A very active host of Detroit MCs and producers won't forget what they owe to J Dilla — if the recently departed hometown luminary isn't in their album credits, their productions bear his influence and his revered work ethic. In his contributions to hip-hop, Dilla perfected a soulful, hard-snare sound by laboring over the elements of a sampled source that most producers would have had considerable trouble polishing and eventually calling their own. A little more than a month after what would have been Dilla's 33rd birthday, his Ruff Draft will see formal release, and so will a couple more sonically rich Detroit-born works, among them an album by confident MC/producer Black Milk. J Dilla's influence on Black Milk's Popular Demand is part of an easily detectable tribute to Black's producer predecessors.

"Even though I'm a young cat," explains Black Milk, "I try to capture what people felt when they heard those albums. Whatever summer Beats, Rhymes and Life came out, whenever Soul Survivor came out, what people felt when they heard that music, I try to capture those feelings. I'm not trying to recreate what they did, but the feel of the music, with soul to it."

Like Dilla and Pete Rock, Black employs silky, stitched-up soul samples on Popular Demand, his debut for New York's Fat Beats label. A lazily driven recounting of summertime sex romps on Popular Demand's "Three + Sum" finds Black pushing a string loop prominently forward in the mix, while he keeps on top of frequent start/stop glitches in the beat; its dynamics, like a lot of the best elements of Black's album, resonate like DJ Premier's on Gang Starr's Daily Operation.

"I was blessed with an ear," says Black of the sample-hunting acumen that's found him inundated with production work. "It's a blessing, and people like what I do for a career."

Popular Demand's "Sound the Alarm" delivers a distinctive beating in snare snaps that clang against a droning bass melody, which lumbers upward beneath scratches and Black Milk's shout-along chorus. After Black bends syllables into his own bastardization on "Sound the Alarm's" first verse, Guilty Simpson drops in, spitting the same type of scorching, self-affirming jabs that he delivered last year on Dilla's posthumously released The Shining and on Dabrye's brilliant beat for "Special." Following a history of answering Detroit's guest-spot calls with considerable flair, Guilty's anticipated solo full-length will finally materialize later this year for West Coast powerhouse Stones Throw Records.

"When people start supporting those records like they should, then the integrity of the rap game will officially be back in effect," says Guilty of "Sound the Alarm." "I think the creative people should be the ones eating off rap music. The playing field is leveled, because the cookie-cutter rap ain't even necessarily guaranteed platinum now, so I think it's time for the real shit to resurface. I think it's well on its way, and Black is a big part of that."

Having also paid production dues as part of B.R. Gunna and on his Sound of the City LP, Black Milk will have a producer spot in Guilty's handpicked crop for his album, as will siblings Madlib and Oh No, and Mr. Porter (D12's Kon Artis). Guilty scooped up some beats from his friend Dilla for his record, too, and "Take Notice," a slinky, organ-rimmed creeper from Dilla's Ruff Draft on which Guilty guests, will also appear on his album. "Take Notice" is one of the bonuses that made it onto the now 2-CD Ruff Draft set (find the instrumentals on Disc 2); its prime mash of sinister keys and Guilty's stylish boasting land it miles from the watercolor blur of "Nothing Like This," Dilla's valiant, synth-looped venture into dreamy pop.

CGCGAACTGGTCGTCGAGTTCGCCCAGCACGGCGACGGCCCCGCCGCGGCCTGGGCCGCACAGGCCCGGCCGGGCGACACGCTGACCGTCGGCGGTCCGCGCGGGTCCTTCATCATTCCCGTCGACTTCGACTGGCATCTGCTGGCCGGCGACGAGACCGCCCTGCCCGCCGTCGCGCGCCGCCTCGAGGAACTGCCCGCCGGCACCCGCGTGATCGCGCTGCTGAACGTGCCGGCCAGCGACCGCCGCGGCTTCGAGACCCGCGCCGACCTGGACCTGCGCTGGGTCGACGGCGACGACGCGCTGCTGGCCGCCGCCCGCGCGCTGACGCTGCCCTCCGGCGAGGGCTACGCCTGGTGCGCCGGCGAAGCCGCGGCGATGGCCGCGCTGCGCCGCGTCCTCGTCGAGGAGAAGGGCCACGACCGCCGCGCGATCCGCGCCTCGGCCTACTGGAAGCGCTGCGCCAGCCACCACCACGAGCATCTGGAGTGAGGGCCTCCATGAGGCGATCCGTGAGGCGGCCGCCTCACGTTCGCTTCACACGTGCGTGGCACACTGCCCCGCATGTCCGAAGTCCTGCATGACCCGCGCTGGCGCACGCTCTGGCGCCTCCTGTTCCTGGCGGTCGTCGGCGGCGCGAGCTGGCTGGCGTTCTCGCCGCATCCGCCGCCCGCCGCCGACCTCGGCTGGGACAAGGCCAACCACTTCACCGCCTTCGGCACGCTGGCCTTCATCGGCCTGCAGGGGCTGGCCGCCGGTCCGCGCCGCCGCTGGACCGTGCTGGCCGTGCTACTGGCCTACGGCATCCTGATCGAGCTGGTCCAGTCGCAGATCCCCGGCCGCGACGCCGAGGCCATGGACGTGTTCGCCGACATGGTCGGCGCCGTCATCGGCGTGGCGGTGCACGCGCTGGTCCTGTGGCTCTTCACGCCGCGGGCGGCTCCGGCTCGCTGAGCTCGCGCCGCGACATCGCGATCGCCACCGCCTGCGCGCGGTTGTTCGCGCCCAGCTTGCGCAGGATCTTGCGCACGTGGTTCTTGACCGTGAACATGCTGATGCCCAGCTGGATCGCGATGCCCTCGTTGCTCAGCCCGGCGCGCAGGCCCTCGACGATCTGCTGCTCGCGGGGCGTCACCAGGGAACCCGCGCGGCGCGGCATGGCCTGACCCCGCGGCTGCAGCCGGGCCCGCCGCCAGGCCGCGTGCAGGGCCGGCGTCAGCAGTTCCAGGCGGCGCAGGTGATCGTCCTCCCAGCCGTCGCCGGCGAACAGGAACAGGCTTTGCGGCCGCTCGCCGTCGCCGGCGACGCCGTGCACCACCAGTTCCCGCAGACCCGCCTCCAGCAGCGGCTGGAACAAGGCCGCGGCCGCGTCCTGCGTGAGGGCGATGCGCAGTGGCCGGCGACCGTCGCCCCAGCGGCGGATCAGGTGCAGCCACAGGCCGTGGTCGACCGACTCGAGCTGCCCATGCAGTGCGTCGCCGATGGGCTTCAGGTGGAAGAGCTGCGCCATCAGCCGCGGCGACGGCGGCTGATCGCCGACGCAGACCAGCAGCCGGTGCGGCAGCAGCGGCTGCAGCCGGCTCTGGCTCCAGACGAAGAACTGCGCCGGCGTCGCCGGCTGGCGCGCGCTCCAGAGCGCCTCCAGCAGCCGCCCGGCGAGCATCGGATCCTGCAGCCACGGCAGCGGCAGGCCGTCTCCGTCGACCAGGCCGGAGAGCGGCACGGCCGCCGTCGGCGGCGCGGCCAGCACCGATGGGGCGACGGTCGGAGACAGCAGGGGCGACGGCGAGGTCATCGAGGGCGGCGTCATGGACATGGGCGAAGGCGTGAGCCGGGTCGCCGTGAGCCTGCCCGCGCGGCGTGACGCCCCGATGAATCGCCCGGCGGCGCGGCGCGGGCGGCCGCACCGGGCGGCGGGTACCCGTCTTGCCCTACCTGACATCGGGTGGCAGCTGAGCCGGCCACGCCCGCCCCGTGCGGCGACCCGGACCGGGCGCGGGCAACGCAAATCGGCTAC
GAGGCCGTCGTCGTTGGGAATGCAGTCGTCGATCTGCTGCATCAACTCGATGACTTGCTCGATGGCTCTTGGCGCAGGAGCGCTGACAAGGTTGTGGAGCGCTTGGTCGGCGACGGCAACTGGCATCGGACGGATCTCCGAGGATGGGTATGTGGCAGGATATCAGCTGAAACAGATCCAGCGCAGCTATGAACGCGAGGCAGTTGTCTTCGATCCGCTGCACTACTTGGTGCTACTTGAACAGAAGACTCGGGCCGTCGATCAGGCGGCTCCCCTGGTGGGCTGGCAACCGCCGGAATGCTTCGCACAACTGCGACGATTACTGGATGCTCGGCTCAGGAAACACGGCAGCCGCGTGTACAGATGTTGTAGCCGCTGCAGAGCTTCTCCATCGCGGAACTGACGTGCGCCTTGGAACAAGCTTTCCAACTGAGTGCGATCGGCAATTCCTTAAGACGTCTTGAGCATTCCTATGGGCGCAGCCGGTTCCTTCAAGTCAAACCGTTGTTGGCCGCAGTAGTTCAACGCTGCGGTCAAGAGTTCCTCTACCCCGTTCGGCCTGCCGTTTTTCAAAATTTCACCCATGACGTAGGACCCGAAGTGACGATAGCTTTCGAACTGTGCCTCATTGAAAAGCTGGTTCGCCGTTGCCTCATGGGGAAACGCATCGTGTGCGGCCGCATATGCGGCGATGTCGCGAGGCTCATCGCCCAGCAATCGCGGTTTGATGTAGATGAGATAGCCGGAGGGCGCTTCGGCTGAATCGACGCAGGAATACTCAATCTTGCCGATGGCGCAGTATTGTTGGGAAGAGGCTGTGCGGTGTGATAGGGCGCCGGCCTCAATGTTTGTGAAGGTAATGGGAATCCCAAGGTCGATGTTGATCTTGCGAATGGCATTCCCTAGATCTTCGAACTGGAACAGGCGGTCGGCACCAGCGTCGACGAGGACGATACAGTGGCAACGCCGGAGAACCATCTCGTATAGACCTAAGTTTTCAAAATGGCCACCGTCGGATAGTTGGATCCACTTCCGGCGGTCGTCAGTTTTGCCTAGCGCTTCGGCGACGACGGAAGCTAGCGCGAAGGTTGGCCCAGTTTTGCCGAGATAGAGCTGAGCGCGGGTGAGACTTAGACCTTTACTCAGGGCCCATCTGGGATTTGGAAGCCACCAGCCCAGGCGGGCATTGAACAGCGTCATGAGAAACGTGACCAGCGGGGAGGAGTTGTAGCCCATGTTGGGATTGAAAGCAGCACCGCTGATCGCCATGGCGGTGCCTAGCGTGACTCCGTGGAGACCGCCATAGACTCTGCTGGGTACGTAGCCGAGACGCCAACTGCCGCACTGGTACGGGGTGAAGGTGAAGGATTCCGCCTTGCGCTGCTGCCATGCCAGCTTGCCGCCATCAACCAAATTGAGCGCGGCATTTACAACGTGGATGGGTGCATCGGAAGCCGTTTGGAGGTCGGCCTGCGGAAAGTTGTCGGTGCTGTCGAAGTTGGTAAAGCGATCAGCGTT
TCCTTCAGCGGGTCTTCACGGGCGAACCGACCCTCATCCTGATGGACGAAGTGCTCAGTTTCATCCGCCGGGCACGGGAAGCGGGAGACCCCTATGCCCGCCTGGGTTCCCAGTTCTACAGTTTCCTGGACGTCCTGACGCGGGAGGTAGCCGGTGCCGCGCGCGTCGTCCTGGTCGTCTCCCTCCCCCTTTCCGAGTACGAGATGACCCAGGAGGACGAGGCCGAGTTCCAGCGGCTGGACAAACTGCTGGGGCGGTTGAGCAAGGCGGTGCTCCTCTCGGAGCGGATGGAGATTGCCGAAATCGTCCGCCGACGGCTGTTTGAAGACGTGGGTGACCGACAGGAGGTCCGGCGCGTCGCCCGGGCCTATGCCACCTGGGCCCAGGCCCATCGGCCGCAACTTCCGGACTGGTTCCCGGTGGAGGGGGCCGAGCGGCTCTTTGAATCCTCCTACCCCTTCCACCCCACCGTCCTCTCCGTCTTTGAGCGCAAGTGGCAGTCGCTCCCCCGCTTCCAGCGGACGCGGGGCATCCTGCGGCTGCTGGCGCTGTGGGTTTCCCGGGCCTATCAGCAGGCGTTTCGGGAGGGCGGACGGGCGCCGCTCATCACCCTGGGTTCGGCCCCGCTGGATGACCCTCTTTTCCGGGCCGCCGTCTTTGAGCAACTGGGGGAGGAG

Back in 2003, Ruff Draft was an extraordinarily hard-to-find, German-distributed vinyl-only release. On what Dilla intended to be a car stereo—friendly cassette tape, his shouts to friends ("Shouts") and generally funked-out bangers ("Reckless Driving") pack searing synths and hard beats. At the time of inception, he was also applying this little-heard knocking breaks/chanted-chorus formula to the Jaylib album Champion Sound. That ripped-raw pairing of Dilla with Madlib houses a deliriously thuggish and psychedelic aura similar to that of Phat Kat's Carte Blanche, which features five of Dilla's beats.

Phat Kat's Carte Blanche matches the MC's dependably furious verses with crisp, bitter-cold backdrops courtesy of Dilla, Black Milk, Nick Speed and Young RJ. Aside from an occasional homophobic one-off, Phat Kat's vicious screed is aimed at faint-hearted contemporaries and the record industry that scorned him. On "Cold Steel" — an entry not as focused as the ax-edged rhymes and dry drum breaks of "My Old Label," but angry just the same — Dilla's rippling key drones suit some of the most malevolent rhymes he ever backed with beats. All of the Dilla/Phat Kat matchups on Carte Blanche make for just as truculent hip-hop, and with the producer's beats and atypical work ethic, it sounds as if an unsuccessful J Dilla collaboration would have been impossible.

"The funny thing is that whenever me and Dilla recorded, it was just the chemistry we had," says Phat Kat. "I didn't even have to hear the beat; he would call me and be like, ‘Yo, this is some Phat Kat shit right here.' He knew what kind of beats to make to complement my rhymes. We used to always say, ‘Every song's gotta be better than the last, or why do it?'"

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